Israel has removed metal detectors at the al-Aqsa Mosque, but Palestinians are still unhappy with the new security measures. The Jerusalem Muslim community has continued to boycott the site.
Leaders of the Jerusalem Muslim community continued their boycott despite Israel removing some of the security equipment at the entry ways to the Al-Aqsa mosque.
The Waqf, a Jordanian controlled Muslim religious authority that runs the Islamic sites at the Al-Aqsa compound, said worshippers would continue to pray in the streets outside the marble and stone plaza. Ikrema Sabri, head of the Waqf's Supreme Islamic Committee, said that protesters were demanding that Israel opens the gates of the compound, remove an an iron bridge and metal railings and take down the newsly installed cameras near the mosque.
"We will not enter the mosque until these things are implemented," he told The Associated Press. "Now we are awaiting the response of the police."
Turkish President Recep Tayyip Erdogan welcomed the removal of metal detectors but also accused the Israeli authorities of trying to "destroy the Islamic character of Jerusalem."
"Israel took the right step to remove the metal detectors to help lower tension," Erdogan said."But is it enough according to our wishes? No, it is not," he added in a statement from Ankara, stressing that Turkey "cannot tolerate" constraints placed on Muslims.
Israel installed metal detectors at the 37-acre esplanade - known to Jews as the Temple Mount and to Muslims as the Noble Sanctuary - after two security guards were killed by three Israeli Arabs on July 14. Violence ensued upon their installation, killing four Israelis and three Palestinians last Friday and Saturday.
To try to diffuse the tensions, Israeli security cabinet said it would replace the intrusive metal detectors with "smart checking" devices that can detect hidden objects. The new security system is to be installed in the next six months and cost 100 million shekels (24 million euros, $28 million).
Palestinian president Mahmoud Abbas and the top Muslim cleric who oversees the al-Aqsa Mosque both dismissed the new Israeli measures and demanded all of them be removed. Abbas also said the coordination between Israeli and Palestinian security forces will remain on hold until the security situation at the site is restored.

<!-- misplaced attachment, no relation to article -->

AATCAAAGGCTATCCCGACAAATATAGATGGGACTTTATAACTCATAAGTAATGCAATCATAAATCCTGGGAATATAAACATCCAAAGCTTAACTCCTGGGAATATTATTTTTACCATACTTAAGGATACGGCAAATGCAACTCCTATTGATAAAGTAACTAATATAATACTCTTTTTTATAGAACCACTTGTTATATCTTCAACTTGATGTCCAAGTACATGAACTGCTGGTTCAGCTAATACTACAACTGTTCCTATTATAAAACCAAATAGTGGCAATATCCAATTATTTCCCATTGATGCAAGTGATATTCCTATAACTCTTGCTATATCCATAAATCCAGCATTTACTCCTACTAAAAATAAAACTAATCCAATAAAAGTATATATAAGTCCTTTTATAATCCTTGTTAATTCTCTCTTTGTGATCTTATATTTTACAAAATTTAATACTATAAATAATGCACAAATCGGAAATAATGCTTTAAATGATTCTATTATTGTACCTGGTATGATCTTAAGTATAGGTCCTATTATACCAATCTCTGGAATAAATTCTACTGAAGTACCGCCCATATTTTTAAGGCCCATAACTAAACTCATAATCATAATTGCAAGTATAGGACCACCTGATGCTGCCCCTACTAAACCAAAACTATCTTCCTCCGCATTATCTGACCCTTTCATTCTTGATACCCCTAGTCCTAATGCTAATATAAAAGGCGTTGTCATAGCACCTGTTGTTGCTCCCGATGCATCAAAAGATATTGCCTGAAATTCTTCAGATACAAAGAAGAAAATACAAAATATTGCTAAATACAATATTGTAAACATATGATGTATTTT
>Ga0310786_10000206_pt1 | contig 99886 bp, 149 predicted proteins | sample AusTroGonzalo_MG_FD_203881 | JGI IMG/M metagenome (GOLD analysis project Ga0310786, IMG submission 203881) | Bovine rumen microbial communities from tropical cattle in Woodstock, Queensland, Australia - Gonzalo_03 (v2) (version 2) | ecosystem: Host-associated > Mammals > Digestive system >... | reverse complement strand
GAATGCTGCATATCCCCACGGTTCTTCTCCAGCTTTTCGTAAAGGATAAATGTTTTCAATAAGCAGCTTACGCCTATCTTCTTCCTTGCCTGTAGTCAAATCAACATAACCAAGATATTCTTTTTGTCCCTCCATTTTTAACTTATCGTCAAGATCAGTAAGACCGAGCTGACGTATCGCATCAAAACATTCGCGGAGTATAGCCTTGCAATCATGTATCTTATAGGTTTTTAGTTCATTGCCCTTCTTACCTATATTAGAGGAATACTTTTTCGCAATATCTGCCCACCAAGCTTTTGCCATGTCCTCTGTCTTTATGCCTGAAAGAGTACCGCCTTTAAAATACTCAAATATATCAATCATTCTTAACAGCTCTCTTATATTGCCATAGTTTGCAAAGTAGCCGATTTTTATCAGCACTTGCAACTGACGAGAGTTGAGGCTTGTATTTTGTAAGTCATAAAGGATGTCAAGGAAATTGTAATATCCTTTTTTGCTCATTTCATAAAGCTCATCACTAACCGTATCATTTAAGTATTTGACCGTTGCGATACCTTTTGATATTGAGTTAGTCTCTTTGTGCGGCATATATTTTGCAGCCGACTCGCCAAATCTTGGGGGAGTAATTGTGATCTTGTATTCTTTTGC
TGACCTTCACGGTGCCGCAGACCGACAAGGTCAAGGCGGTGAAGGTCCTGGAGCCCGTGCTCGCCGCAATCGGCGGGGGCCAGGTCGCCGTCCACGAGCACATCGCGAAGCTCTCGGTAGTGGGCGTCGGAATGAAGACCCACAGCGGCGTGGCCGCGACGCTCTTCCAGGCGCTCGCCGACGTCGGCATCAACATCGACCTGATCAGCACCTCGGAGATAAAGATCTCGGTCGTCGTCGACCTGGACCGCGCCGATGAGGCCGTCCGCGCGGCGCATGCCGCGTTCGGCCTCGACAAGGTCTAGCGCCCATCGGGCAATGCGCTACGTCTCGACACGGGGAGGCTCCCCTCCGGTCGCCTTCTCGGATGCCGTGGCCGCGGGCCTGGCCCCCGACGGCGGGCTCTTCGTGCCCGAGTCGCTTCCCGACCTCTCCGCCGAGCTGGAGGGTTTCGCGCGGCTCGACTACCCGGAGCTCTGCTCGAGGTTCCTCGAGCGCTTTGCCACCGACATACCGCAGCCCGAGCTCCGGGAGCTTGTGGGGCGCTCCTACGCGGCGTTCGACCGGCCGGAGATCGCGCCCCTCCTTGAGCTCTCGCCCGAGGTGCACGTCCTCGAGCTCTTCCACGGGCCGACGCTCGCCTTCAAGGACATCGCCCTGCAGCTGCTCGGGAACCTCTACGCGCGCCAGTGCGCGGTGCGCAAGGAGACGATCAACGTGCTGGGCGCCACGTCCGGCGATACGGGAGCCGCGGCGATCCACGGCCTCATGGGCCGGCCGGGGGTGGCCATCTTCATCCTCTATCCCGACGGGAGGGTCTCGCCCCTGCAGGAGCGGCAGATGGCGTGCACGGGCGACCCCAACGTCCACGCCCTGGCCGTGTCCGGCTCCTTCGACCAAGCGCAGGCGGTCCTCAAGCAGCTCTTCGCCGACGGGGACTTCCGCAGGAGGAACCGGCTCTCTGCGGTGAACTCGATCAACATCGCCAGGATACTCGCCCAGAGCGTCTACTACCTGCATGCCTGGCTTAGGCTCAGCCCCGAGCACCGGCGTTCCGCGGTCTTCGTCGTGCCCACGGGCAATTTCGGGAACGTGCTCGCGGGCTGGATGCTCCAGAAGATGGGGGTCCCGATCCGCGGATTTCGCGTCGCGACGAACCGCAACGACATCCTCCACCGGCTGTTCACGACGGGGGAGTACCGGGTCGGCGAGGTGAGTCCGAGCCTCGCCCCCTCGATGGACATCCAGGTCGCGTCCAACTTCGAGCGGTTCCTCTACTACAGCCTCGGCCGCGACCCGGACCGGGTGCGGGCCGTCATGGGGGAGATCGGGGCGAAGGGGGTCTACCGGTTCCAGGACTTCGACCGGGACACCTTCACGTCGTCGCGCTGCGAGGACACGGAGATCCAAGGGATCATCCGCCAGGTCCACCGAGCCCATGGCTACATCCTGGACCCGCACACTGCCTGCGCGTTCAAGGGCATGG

"All new Israeli measures put in place since [July 14] must be removed so things can go back to normal in Jerusalem and we can resume our work regarding bilateral relations," Abbas said at the beginning of a meeting with his political and security cabinet in Ramallah on Tuesday.
United States praises Israel
The Temple Mount/Noble Sanctuary site is important to both religions. It not only houses the al-Aqsa mosque and the Dome of the Rock Islamic Shrine, but is also the ruins of the Biblical Jewish Temple. Palestinians have accused Israel of seeking to expand control at the holy site through security measures, a claim Israel denies.
The White House said in a statement it "applauds the efforts of Israel to maintain security while reducing tensions in the region."
Last week's violence also prompted a session of the United Nations Security Council to consider ways of resolving the conflict.
"All parties should work to reduce these tensions and we offer whatever assistance we can in helping to do this," Nikki Haley, US ambassador to the United Nations, told the Security Council in New York. "At the holy sites, it's vital that both access and security be ensured." Washington has already held talks with Israel and Jordan to help resolve the crisis.
dv/ng (AP, dpa, Reuters)